By Johnny Jackson
Law enforcement officers across Georgia will be on the lookout for careless drivers this holiday weekend. Starting today, however, officers will pay closer attention to drivers who appear to be distracted by their cell phones.
New laws, which limit cell phone use by drivers, were signed on June 4, by Gov. Sonny Perdue and will be enforced today. The laws ban cell phone use by drivers under age 18, and restrict cell phone use for all other drivers in Georgia.
Specifically, House Bill 23, sponsored by State Rep. Matt Ramsey (R-Peachtree City), makes it illegal for anyone under 18 to use a cell phone while driving.
Senate Bill 360, sponsored by Sen. Jack Murphy (R-Cumming), makes it illegal for someone "who is 18 years of age, or older, or who has a Class C license [to] operate a motor vehicle on any public road, or highway of this state, while using a wireless telecommunications device to write, send, or read any text-based communication, including, but not limited to a text message, instant message, e-mail, or Internet data."
Henry County has handled 3,345 automobile accidents this year, since Jan. 1, said Henry County Police Capt. Jason Bolton on Tuesday. Bolton said 85 of the county's accident reports noted driver distraction as a contributing factor, "though that's not to say that those distractions are all caused by cell phones or electronic devices."
The police captain said there is no particular way the police department ranks cell phone use among possible driver distractions in Henry County. "It's difficult to say with certainty, as cell phone distractions, if even accurately reported to police, usually fall into the general category of 'distractions' on the accident report template," Bolton added. "Like all traffic violations, if an officer observes what appears to be a violation of the new law, he or she will initiate a traffic stop to investigate further."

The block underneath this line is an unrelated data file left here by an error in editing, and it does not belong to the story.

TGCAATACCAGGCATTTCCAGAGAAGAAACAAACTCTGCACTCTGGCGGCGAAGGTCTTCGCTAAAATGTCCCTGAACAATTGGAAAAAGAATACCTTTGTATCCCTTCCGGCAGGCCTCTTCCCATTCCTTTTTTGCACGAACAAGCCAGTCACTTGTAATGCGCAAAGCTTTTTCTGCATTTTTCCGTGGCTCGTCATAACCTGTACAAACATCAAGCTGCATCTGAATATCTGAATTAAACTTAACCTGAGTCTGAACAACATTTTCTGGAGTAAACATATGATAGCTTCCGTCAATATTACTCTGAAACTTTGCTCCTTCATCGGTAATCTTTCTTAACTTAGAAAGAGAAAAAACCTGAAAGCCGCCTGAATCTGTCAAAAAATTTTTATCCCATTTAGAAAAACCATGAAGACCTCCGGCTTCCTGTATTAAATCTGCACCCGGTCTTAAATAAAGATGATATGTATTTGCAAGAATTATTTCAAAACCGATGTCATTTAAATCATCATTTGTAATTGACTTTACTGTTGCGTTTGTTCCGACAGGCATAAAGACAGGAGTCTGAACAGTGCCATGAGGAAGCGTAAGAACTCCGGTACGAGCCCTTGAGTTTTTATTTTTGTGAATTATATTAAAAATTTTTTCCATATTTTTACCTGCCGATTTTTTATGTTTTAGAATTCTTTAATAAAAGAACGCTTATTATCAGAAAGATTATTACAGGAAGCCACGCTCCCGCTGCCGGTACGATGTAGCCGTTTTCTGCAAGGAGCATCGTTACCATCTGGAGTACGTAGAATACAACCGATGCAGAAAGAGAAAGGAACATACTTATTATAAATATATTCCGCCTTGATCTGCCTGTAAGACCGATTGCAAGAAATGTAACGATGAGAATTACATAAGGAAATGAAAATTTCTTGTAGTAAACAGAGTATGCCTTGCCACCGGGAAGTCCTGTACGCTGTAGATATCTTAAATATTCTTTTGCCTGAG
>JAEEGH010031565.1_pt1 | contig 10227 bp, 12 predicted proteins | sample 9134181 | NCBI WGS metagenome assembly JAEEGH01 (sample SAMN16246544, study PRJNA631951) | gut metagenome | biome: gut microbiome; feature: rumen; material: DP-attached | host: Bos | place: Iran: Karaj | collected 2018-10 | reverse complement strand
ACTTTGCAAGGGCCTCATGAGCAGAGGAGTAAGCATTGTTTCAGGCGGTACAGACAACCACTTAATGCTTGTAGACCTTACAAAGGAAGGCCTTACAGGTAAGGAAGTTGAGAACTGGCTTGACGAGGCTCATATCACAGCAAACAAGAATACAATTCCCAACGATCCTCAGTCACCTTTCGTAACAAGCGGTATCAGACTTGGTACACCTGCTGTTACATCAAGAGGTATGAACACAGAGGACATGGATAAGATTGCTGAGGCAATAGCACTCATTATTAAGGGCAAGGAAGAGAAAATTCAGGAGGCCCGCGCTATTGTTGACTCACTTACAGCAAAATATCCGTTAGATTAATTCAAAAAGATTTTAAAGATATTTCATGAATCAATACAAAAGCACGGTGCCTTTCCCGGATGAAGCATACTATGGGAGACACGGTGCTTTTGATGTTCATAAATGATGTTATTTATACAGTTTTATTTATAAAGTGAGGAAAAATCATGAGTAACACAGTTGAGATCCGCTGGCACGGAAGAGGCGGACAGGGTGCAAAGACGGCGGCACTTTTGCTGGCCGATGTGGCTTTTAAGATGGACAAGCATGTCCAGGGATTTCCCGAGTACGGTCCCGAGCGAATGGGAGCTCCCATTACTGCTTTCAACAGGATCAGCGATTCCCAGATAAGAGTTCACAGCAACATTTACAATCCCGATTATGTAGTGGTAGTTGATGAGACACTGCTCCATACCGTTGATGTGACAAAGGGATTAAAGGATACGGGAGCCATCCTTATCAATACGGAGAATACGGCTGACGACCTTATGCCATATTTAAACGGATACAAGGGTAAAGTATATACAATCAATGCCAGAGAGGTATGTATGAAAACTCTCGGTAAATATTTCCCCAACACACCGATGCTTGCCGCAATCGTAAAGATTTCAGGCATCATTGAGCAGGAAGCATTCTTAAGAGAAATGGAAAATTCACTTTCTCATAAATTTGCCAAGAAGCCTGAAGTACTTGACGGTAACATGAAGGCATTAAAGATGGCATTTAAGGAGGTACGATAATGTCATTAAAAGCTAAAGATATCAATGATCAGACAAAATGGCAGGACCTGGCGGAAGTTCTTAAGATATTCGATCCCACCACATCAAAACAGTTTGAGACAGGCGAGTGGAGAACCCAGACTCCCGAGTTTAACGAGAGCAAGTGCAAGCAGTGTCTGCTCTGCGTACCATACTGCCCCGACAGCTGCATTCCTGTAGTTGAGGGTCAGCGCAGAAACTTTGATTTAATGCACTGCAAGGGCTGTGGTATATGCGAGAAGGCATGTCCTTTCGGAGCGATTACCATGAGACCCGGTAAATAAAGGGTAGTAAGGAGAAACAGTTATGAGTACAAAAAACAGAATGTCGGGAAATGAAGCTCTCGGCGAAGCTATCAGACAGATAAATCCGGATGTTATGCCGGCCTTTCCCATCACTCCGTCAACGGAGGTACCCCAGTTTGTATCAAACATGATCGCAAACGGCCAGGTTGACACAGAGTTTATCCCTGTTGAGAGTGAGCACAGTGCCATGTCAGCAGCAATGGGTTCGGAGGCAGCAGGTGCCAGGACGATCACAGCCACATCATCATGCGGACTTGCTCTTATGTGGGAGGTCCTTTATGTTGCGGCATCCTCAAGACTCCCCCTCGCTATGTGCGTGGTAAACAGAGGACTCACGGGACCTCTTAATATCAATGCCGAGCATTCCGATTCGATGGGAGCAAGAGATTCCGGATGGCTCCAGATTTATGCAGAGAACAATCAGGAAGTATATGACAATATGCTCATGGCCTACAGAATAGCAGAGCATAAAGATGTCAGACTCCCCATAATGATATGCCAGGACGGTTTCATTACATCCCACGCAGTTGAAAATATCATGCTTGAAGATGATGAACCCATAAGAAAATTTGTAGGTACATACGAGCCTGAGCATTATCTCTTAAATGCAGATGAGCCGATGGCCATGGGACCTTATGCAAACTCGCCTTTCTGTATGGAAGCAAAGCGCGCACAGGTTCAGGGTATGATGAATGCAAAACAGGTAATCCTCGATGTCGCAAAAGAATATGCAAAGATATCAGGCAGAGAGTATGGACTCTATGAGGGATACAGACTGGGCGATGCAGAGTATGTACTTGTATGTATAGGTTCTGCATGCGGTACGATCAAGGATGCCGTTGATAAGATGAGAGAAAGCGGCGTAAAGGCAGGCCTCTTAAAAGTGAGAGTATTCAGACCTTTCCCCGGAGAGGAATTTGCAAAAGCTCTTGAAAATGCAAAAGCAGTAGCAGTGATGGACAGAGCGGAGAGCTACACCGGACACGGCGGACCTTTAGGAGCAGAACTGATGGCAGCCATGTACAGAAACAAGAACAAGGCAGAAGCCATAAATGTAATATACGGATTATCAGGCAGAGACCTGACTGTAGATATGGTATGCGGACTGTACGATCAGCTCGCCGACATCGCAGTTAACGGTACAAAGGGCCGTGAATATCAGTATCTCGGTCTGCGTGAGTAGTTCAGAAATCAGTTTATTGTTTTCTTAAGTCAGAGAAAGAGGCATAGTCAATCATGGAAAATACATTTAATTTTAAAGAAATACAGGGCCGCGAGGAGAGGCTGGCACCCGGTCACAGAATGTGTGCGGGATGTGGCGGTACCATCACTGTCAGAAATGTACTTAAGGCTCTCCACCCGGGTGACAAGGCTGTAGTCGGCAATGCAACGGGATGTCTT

Clayton County has experienced a similar volume of automobile accidents since the start of the year, said Clayton County Police's Lt. Tina Daniel. "We've had 2,446 accidents in Clayton County, between Jan. 1 and May 31 of this year," Daniel said.
"We had 2,600 last year, during that same time. However, there has been a lot of awareness about texting while driving, and personally, I think that it could have made a difference [in the number of reported accidents].
"There is so much done while driving, and it's really gotten out of hand," she added. "And if someone decides to completely stop using their cell phone while driving, I think that would be a good thing. We may never know how many lives would be saved by doing it."
"We're basically looking for people who are not exercising due care," said Daniel. She said patrol officers will continue looking out for drivers who appear to be distracted, or impaired, on the roadways. An example of a distracted, or impaired, driver, she explained, might be "one who fails to maintain his or her lane, or someone stopped at a green light because they're looking down and texting on their cell phone."
Violators of either House Bill 23, or Senate Bill 360, may be convicted of a misdemeanor, punishable by a fine of $150, and may lose a point on their driver's license, according to Bob Dallas, the director of the Governor's Office of Highway Safety.
Dallas said law enforcement agencies throughout the state have been directed to use their existing training in highway safety to observe, pinpoint, and investigate violations of the laws. Dallas said he expects patrol officers will develop and learn new skills associated with spotting violations as the laws mature in day-to-day application in the field. He added that other laws surrounding safer driving -- like those governing impaired driving or requiring safety belts -- were established over the period of several years.
Dallas reported that an average of 6,000 fatalities a year, nationally, are related to distractions from electronic devices.
To learn more about the new cell phone laws, visit the Governor's Office of Highway Safety at www.gohs.org.